Monday, October 12, 2015


I have been a voter; I have also been a candidate. I have seen how important a single vote is. Of course, that’s just for a small population of high school students who oftentimes barely even care whose names they write on their ballots. In a place where only 2 parties exist, mudslinging is just a whisper, and there are only about 400 voters, a single vote matters. One vote can make or break a tie, where in this case, the likelihood of it is definitely not slim. For a community with a very small population, every vote matters.

But does every single vote matter during the national elections? Think about it. There are millions and millions of Filipino voters. Now think about this: in the recent past, has there ever been a time when the final vote to be tallied would determine the fate of at least three people running for the same position? If I recall correctly, the winning candidate would always top the others by thousands of votes. Not only thousands but tens of thousands. So, would it really matter if I won’t include myself in the tens of thousands of votes that helped the winner? Or would it really matter if the losing candidates lose by one more vote?

Coincidentally, I turn 18 two months before the upcoming elections so recently, I decided to get myself registered for two reasons: One, I become a responsible citizen, and two, I wanted to get a voters ID, an addition to the collection of cards that make me feel more of an adult. But it has been recently made known to me that I might not ever get a voters ID like my parents. So that dream’s down the drain. I am left with only one reason that I got registered: to be a responsible citizen.

As the days go by, more and more people sprout in the media telling everyone their desire to run for a national position, and what position they desire. Day by day, more politicians appear on the news with smiles plastered on their faces, witty lines ready at the tips of their tongue, sanitized hands all set to reach out to the poor. At least one article is published online every hour for the past couple of months about a candidate doing a good deed, making a bad move, or even something of zero significance to voters. In the age where most people believe what is fed by the media, more specifically the internet, where people cannot tell factual article from satirical news, in a time where a single share can reach thousands of people at a time, I no longer know what to believe.

Being a former non voter citizen of the Philippines, I am one of those students who watch the news every night during dinner time, throwing comments at most, if not all, government officials for their obvious incompetence or for whatever wrong doing of theirs as of the moment. As a citizen who has a lot of complaints about our government, I have burdened myself with the idea that I must make a wise decision on the upcoming election day. I have filled my head with the idea that I must choose wisely, so I would never regret in the near future that I shaded an egg beside a candidate’s name.

Considering that I make up a percentage of the voting community who spends a huge amount of time on the internet, I have been trying to turn my mind into a scanner for truthful articles or lie filled write-ups. To be honest, it isn’t easy. Like I said, we are in the age where people cannot tell factual from satirical and sometimes, I’m one of those people. Probably more than 50 percent of my social media feed is taken over by politics, and there is absolutely no way to escape them. No matter where you go, turn left or right, there is always a post on a former politician’s wrong doings behind the camera, a neophyte politician’s good records, or a current politician’s mixed feedback, all coming from a source you would most likely find believable like a trusted network or a dependable publisher. I feel like I am being sucked into a hole by the social media, I no longer know who or what to believe, I’m almost at a point that I believe nothing.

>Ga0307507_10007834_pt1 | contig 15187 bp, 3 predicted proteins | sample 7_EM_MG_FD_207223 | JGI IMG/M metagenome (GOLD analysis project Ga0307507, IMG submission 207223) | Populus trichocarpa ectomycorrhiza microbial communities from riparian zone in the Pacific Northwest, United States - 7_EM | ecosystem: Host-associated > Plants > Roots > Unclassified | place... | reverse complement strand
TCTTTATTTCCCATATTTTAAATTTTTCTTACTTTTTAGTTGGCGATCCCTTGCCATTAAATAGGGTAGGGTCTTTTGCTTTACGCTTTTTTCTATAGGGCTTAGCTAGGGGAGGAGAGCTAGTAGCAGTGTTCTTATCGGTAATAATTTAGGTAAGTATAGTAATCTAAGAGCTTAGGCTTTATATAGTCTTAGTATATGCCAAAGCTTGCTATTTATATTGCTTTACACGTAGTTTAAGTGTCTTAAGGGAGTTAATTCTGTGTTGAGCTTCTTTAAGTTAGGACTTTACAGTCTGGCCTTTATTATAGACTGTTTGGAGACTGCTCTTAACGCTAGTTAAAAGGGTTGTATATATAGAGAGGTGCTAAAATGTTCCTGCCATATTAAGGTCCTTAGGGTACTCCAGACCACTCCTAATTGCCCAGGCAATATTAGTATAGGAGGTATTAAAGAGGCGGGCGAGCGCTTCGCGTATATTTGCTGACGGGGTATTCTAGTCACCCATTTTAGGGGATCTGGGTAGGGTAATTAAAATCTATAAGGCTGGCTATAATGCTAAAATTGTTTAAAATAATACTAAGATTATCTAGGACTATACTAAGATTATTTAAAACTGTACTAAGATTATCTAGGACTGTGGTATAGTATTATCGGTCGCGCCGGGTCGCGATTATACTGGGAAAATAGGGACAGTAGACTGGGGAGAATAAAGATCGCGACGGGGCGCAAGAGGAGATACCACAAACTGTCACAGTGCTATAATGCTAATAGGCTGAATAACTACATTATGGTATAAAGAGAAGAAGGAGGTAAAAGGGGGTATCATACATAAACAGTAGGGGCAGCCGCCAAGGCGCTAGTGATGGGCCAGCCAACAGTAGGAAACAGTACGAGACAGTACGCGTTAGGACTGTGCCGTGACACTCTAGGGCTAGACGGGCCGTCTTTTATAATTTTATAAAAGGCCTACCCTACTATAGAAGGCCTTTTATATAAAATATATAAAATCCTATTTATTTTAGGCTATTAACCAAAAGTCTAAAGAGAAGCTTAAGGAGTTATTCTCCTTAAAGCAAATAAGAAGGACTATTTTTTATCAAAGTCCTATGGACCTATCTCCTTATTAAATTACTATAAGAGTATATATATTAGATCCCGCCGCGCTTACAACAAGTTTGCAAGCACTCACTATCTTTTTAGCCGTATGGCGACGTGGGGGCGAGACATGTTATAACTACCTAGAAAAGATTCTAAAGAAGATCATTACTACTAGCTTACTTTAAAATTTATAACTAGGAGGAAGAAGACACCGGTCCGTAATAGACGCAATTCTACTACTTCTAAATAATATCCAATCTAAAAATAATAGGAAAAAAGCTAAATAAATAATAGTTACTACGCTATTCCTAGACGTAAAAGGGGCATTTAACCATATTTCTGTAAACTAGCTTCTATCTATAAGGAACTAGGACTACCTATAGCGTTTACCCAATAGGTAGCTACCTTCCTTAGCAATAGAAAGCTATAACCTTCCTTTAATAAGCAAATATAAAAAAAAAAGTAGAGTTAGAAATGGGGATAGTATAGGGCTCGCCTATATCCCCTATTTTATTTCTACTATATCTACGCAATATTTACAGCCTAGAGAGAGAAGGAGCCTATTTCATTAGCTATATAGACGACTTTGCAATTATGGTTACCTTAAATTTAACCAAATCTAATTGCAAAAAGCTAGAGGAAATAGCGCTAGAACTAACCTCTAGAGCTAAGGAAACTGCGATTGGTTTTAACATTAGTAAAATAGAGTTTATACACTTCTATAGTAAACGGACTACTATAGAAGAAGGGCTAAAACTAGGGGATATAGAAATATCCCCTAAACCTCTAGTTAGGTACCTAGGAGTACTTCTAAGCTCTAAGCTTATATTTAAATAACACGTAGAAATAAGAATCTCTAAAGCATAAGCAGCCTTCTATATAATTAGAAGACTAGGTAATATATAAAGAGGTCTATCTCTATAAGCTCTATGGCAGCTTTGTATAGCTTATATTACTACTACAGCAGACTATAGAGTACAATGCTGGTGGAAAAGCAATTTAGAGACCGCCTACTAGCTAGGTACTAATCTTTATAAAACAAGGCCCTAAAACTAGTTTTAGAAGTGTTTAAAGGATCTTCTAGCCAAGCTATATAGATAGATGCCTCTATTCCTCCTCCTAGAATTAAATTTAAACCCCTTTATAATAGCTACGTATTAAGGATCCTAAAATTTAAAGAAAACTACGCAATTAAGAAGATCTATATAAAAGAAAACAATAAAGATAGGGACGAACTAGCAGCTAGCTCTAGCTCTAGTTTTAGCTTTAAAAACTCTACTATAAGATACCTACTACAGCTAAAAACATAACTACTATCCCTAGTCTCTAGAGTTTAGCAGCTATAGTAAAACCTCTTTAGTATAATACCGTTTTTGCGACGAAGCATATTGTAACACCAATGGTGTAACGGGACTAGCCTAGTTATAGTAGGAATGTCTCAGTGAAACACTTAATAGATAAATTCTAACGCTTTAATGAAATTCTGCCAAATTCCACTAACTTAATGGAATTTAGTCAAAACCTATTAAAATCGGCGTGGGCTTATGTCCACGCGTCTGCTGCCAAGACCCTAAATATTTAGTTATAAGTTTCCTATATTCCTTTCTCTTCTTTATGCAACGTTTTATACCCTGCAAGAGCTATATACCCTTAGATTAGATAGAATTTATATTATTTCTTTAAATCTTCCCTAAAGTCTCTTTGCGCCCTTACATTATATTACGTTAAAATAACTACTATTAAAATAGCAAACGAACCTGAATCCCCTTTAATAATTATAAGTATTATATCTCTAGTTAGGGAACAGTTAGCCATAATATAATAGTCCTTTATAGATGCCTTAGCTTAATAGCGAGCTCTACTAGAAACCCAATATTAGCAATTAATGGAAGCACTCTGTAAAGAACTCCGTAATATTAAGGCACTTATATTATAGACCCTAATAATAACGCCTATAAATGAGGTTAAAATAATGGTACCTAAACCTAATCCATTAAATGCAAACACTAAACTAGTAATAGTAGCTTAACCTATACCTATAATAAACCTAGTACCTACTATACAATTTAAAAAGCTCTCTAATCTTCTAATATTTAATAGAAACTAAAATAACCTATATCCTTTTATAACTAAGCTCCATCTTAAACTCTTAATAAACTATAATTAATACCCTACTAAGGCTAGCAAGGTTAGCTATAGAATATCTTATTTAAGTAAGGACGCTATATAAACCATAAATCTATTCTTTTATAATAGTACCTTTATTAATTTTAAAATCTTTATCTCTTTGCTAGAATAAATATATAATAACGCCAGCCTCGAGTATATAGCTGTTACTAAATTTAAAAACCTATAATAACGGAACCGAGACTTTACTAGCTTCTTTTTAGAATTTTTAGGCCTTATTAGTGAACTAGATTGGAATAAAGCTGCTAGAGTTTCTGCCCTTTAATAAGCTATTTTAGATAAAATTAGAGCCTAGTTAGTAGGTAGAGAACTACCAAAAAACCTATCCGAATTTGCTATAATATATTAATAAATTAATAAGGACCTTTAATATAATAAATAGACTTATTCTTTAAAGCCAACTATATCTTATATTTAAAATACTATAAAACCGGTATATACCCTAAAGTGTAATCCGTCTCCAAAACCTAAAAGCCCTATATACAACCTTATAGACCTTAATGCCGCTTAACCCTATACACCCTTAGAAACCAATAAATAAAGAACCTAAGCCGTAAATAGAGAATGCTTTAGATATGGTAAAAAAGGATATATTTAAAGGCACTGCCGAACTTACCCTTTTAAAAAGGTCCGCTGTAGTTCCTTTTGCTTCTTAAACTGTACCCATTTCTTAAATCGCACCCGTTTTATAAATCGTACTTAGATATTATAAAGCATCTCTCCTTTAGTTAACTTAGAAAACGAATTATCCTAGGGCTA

But do I really have to stress out myself into trying to make a vote I would not regret in the future? Do I really even need to vote? Considering that I am barely a significant being in our huge society, my endorsement doesn’t even count. So should I even bother? Am I even mentally mature enough to make, what we all believe, an important decision? Is eighteen years of age old enough to make a vote? Do they need my vote?

I know a lot of people will come up to me and tell me my vote matters. My vote is my right and if I don’t vote, I don’t have a right to complain about the next leaders of this country. Truth be told, I do not want to be robbed of that right, the right to complain. Some people would give me recommendations on who I should vote. This might even take a whole day of discussing a politician’s strong points and their opponent’s mile long list of weak spots. There is even a slight chance that somebody would tell me that if I’m too lazy on the day of elections, I don’t have to vote. But I do want to vote. I dream of voting for my future leaders. I have a desire to be able to make a life changing decision for the benefit of my country.

But my final questions are these, and I want you to think real hard about it first before you shove answers in my face: Will my vote ever really count in a sea of voters who may or may not have thought through their egg shading as much as I did? And if my vote really matters, how do I know if such candidate deserves my only chance in the next three years to cast a vote amidst all the mudslinging and whitewashing around me?

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